P. C. Andrews pcamusa@hotmail.com
Sun, 25 Apr 2004 18:02:36 PDT
Kevin- Thanks for the information.
A synonym for H. arenicola is H. declinata.  Described in Flora of the 
Bahama Archipelago (Correll) as Bulb large.  Leaves basal, erect spreading; 
blades fleshy, smooth, dark-green, 4-6 dm long, 4-6 cm wide, etc.  Scape 
almost equalling the leaves.  Gracts large, scarious, ovate to lanceolate, 
3-6 cm long, 1-2.5 cm wide.  Flowers 7 - 13 in sessile umbel, white, 
fragrant;tube filiform, rarely longer than 10 cm.

I have a picture somewhere that I will post when I find it.

Interesting that H. expansa and H. carribae are not listed in the Flora, 
only arenicola, lattifolia (caymenensis), and speciosa.  Synonyms?  Ah well, 
this discussion has been a great help in getting started on the IDs.
Phil Andrews

>From: "Kevin D. Preuss" <hyline@tampabay.rr.com>
>Reply-To: Pacific Bulb Society <pbs@lists.ibiblio.org>
>To: "Pacific Bulb Society" <pbs@lists.ibiblio.org>
>Subject: Re: [pbs] Hymenocallis--TOW
>Date: Sat, 24 Apr 2004 09:25:21 -0400
>Phil -
>This seems to be the case in the West Indes and Meso America - one grows
>along the coast and the other is more riparian.
>Typically H. carribbeae occurs on the island while latifolia gows on the
>coastline of the Gulf dwn into Central America beaches.
>I've yet to figure out what H. expansa is ( I think this one lacks a 
>H. aerenicola I am not that familiar with.  (mine has a neck and 3 
>The other plant you have could be H. expansa as I have heard of this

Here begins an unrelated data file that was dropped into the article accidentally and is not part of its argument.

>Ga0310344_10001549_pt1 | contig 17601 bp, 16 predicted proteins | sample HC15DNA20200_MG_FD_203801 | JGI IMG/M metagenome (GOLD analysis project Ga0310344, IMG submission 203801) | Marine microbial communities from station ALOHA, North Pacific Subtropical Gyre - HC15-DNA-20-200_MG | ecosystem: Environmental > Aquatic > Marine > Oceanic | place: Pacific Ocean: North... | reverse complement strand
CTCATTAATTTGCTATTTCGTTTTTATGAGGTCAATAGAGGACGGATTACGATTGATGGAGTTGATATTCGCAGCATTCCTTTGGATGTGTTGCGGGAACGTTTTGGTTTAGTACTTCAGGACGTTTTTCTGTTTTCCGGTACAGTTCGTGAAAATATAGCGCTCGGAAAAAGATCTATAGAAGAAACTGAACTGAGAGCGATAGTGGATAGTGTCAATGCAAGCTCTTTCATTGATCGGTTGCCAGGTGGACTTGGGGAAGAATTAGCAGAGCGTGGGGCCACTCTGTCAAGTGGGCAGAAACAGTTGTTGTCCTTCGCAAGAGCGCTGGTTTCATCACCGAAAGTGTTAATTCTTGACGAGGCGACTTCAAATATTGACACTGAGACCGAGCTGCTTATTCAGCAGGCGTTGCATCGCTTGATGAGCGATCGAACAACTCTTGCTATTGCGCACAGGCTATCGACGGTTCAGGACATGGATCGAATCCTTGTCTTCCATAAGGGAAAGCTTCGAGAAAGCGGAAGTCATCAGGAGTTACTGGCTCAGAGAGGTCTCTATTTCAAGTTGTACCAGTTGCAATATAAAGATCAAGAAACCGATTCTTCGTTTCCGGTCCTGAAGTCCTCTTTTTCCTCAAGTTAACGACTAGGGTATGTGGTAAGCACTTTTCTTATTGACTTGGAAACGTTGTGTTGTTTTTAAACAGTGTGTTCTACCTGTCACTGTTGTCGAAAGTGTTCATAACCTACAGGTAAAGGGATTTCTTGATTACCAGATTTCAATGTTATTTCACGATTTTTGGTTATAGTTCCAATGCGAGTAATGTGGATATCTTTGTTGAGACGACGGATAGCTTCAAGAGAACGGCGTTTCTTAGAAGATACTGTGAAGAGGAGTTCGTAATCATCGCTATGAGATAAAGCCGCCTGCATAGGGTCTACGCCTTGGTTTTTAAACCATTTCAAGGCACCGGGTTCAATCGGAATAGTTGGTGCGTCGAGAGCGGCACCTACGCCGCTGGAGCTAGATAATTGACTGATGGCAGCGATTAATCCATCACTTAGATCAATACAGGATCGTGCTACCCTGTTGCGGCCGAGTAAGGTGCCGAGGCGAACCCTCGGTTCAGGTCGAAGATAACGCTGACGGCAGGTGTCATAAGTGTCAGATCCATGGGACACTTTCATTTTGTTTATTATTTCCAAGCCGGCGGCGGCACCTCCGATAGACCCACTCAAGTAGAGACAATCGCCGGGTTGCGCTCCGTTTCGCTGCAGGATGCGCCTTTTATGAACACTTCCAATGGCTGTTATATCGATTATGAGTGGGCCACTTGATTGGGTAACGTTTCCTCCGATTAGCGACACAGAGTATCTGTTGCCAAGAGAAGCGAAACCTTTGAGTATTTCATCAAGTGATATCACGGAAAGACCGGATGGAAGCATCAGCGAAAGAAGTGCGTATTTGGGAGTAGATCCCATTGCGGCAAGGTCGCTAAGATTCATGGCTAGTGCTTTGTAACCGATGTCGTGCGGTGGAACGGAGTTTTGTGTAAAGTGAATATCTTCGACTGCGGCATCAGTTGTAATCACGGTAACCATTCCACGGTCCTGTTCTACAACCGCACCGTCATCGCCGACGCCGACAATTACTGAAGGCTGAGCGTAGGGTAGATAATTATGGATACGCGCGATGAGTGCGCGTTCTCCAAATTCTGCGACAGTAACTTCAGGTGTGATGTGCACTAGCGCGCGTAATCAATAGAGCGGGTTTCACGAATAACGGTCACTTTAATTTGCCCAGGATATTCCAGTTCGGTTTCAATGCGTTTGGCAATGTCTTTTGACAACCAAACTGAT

>occurring on one end of an island while H. carribeae formed large 
>on the other side of the isalnd.
>Kevin Preuss
> > The out islands of the northern Bahamas have two 'endemic' 
> > (that I've seen). I hesitate on the endemic status of these 
> > I've seen one them frequently in the wild, the area has been 
settled for
> > quite a while and I keep second-guessing myself as to the species. 
  One is
> > relatively large-bulbed (H. arenicola?) and grows in the coral 
sand dunes
> > right up to the storm line.  The bulbs are oten deeply buried.  It 
> > divide and is remarkable tolerant of salt and the winter drought.  
It is
> > interesting to observe this lily growing out of the debris line 
from past
> > hurricanes on some of the uninhabited shorelines.  Its not clear 
how far
> > these plants have been carried by the storms.
> > The second species grows more inland, offsets freely and has 
> > narrower, more upright leaves that come to a distinct point.  The 
> > are correspondingly smaller and have a relatively small corolla.   
> > never observed this species on the dunes and its usually 
associated with
> > human habitation- often with abandoned settlements.
> > Virtually all plants exhibit some degree of infection 
(Cercospora?) as
> > begin to go dormant during the dry season although plants on the 
> > appear to be much less susceptible.
> > Thanks for the useful discussion,
> > Phil Andrews
> >
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